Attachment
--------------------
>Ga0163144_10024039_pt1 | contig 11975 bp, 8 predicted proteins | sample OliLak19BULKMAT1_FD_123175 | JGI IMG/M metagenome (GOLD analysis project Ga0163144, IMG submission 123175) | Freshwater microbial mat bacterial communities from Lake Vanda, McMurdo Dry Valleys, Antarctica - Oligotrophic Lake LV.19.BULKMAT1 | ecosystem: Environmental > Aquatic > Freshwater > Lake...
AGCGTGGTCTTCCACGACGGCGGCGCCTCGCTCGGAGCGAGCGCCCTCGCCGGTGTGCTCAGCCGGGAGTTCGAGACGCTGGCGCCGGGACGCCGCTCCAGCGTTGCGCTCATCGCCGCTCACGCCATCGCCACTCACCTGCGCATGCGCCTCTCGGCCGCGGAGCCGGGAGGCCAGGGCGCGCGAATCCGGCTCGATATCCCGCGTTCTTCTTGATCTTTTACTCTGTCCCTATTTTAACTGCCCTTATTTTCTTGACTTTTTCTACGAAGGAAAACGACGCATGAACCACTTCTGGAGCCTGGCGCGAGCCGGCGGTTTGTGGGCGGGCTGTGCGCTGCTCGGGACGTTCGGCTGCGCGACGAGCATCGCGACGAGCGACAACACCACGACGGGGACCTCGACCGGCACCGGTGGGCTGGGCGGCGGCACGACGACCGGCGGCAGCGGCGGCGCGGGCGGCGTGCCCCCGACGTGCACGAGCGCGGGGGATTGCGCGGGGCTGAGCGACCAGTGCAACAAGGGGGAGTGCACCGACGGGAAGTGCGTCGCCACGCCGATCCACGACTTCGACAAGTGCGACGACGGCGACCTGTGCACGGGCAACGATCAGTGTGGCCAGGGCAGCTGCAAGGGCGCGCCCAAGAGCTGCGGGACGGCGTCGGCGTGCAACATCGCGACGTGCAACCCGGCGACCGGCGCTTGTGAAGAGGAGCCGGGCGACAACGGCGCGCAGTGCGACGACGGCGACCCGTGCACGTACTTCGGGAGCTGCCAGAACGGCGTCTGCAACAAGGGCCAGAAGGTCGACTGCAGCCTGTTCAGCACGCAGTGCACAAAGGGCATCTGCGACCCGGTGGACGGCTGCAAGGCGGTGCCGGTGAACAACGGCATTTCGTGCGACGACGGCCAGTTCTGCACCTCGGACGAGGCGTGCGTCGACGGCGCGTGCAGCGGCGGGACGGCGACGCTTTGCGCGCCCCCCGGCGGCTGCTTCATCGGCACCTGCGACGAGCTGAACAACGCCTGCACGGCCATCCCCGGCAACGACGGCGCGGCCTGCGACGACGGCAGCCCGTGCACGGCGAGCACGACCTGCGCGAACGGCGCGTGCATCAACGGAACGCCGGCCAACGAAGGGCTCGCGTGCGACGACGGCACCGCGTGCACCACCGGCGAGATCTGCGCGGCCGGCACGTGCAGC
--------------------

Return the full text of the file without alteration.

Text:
>Ga0163144_10024039_pt1 | contig 11975 bp, 8 predicted proteins | sample OliLak19BULKMAT1_FD_123175 | JGI IMG/M metagenome (GOLD analysis project Ga0163144, IMG submission 123175) | Freshwater microbial mat bacterial communities from Lake Vanda, McMurdo Dry Valleys, Antarctica - Oligotrophic Lake LV.19.BULKMAT1 | ecosystem: Environmental > Aquatic > Freshwater > Lake...
AGCGTGGTCTTCCACGACGGCGGCGCCTCGCTCGGAGCGAGCGCCCTCGCCGGTGTGCTCAGCCGGGAGTTCGAGACGCTGGCGCCGGGACGCCGCTCCAGCGTTGCGCTCATCGCCGCTCACGCCATCGCCACTCACCTGCGCATGCGCCTCTCGGCCGCGGAGCCGGGAGGCCAGGGCGCGCGAATCCGGCTCGATATCCCGCGTTCTTCTTGATCTTTTACTCTGTCCCTATTTTAACTGCCCTTATTTTCTTGACTTTTTCTACGAAGGAAAACGACGCATGAACCACTTCTGGAGCCTGGCGCGAGCCGGCGGTTTGTGGGCGGGCTGTGCGCTGCTCGGGACGTTCGGCTGCGCGACGAGCATCGCGACGAGCGACAACACCACGACGGGGACCTCGACCGGCACCGGTGGGCTGGGCGGCGGCACGACGACCGGCGGCAGCGGCGGCGCGGGCGGCGTGCCCCCGACGTGCACGAGCGCGGGGGATTGCGCGGGGCTGAGCGACCAGTGCAACAAGGGGGAGTGCACCGACGGGAAGTGCGTCGCCACGCCGATCCACGACTTCGACAAGTGCGACGACGGCGACCTGTGCACGGGCAACGATCAGTGTGGCCAGGGCAGCTGCAAGGGCGCGCCCAAGAGCTGCGGGACGGCGTCGGCGTGCAACATCGCGACGTGCAACCCGGCGACCGGCGCTTGTGAAGAGGAGCCGGGCGACAACGGCGCGCAGTGCGACGACGGCGACCCGTGCACGTACTTCGGGAGCTGCCAGAACGGCGTCTGCAACAAGGGCCAGAAGGTCGACTGCAGCCTGTTCAGCACGCAGTGCACAAAGGGCATCTGCGACCCGGTGGACGGCTGCAAGGCGGTGCCGGTGAACAACGGCATTTCGTGCGACGACGGCCAGTTCTGCACCTCGGACGAGGCGTGCGTCGACGGCGCGTGCAGCGGCGGGACGGCGACGCTTTGCGCGCCCCCCGGCGGCTGCTTCATCGGCACCTGCGACGAGCTGAACAACGCCTGCACGGCCATCCCCGGCAACGACGGCGCGGCCTGCGACGACGGCAGCCCGTGCACGGCGAGCACGACCTGCGCGAACGGCGCGTGCATCAACGGAACGCCGGCCAACGAAGGGCTCGCGTGCGACGACGGCACCGCGTGCACCACCGGCGAGATCTGCGCGGCCGGCACGTGCAGC